Things hadn’t been going so well for Lottie. The thing is… Well, to put it bluntly… I mean…
She isn’t dead, of course; that’s just not her style. Lottie would never lower herself to something as mundane as ceasing to have a spiritual connection to the world. But she did die. Walked right out onto the road without looking left – on holiday, you see – and poof, gone.
But not dead.
Not really gone, either. Her soul is still there, softly fluttering in a plane between Earth and the angels. Most souls simply fly off and away, much like how most candles would be snuffed out by a mid-summer storm. Lottie just had to be different.
So there she is: sitting and patiently pondering her decision. She could come back – exams were over, after all – but then she’d have to pay council tax and clean up the bathroom. Six of one, as they say.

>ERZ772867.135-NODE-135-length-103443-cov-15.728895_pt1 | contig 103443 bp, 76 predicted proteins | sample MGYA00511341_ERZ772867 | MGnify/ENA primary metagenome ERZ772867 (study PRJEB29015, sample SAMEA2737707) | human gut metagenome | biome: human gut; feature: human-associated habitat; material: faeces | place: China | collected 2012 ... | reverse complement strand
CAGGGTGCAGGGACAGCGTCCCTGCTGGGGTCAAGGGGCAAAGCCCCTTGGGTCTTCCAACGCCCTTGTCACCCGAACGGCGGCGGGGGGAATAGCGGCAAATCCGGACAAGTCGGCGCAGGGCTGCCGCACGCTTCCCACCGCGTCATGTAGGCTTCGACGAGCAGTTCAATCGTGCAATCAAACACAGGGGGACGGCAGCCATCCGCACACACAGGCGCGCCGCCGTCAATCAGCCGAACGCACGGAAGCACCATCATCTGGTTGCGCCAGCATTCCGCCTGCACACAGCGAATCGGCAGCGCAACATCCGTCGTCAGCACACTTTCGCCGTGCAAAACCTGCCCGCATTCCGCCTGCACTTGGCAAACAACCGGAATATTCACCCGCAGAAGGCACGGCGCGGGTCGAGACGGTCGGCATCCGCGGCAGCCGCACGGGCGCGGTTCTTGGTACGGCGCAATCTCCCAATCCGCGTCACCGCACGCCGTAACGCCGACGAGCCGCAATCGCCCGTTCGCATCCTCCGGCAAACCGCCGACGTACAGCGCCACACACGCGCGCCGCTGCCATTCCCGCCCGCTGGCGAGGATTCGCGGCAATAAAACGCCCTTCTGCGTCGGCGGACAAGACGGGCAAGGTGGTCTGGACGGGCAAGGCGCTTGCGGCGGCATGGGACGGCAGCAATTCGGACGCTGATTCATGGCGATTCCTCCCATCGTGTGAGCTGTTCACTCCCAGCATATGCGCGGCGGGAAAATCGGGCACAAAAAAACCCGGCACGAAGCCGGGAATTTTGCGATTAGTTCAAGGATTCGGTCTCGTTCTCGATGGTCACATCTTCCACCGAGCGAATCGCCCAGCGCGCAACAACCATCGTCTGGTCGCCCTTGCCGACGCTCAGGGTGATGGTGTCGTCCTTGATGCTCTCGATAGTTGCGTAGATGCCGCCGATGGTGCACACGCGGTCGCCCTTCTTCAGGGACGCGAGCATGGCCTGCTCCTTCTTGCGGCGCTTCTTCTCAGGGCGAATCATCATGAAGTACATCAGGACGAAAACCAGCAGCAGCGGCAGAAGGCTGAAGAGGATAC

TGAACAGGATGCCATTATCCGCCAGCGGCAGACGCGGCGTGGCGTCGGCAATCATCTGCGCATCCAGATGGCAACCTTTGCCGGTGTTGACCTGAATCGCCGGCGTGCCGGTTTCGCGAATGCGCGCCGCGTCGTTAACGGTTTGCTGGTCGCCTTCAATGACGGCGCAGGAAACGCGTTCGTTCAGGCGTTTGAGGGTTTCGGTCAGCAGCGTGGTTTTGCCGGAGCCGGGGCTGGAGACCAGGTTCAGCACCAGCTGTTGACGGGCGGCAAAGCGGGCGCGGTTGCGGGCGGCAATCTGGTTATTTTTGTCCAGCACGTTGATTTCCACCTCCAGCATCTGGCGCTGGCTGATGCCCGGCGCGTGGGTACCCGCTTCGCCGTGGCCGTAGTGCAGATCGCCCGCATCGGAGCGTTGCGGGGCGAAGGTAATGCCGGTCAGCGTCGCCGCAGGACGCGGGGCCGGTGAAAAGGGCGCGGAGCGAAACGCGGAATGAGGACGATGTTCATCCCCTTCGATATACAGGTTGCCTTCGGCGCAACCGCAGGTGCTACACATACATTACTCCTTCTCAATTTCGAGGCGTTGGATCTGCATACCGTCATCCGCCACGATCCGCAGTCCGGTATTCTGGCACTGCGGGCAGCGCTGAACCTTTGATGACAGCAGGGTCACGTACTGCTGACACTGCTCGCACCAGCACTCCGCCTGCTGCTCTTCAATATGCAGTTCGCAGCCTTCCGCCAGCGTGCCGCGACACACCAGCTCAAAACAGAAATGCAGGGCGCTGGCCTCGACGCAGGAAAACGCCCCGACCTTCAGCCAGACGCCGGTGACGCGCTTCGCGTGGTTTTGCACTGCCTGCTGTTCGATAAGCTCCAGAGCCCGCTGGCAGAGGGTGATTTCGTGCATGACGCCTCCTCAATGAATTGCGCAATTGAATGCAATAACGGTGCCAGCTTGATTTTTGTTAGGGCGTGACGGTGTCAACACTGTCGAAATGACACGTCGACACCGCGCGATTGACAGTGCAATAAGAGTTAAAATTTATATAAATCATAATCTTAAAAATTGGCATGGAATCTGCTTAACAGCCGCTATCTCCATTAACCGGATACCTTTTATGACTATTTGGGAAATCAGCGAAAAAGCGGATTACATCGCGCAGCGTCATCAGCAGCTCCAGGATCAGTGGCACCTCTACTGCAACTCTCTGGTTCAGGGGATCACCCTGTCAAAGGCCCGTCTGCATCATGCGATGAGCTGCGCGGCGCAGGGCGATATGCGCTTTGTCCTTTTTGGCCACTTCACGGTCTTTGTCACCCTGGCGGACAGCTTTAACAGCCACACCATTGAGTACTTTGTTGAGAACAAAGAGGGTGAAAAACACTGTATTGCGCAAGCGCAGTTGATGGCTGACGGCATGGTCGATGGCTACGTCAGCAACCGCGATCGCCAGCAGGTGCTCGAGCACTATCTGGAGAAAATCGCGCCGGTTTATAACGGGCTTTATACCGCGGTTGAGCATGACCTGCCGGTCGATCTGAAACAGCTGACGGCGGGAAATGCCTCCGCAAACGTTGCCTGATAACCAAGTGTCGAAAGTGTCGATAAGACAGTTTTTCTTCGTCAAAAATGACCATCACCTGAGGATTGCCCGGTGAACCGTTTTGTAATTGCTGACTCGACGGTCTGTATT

As she sat, pondering patiently, she watched the sun. Its rays fell like wind sneaking through the cracks in old walls, gently brushing her skin and trying their best to remain unnoticed. It was comforting. Suddenly compelled toward twilight, she blinked.
The warm rays no longer cloaked her skin, but held her hands with a grasp that was all-too present and tangible. With smiling eyes and a cheeky wink, the angel cocked her head towards the mortal world.
Resignation must’ve flickered across Lottie’s face, as the angel smiled knowingly, as if at a job well done. Her lips were made of warmth, bright lights and earthly music and lightly brushed Lottie’s brow.
Sun and angel kissed, she lazily wandered back into herself and returned with all the nonchalance of waking from sleep. Disinterested by the drop-jawed wonder of the crowd, she stalked off wearing a gloomy expression: she hated cleaning the bathroom.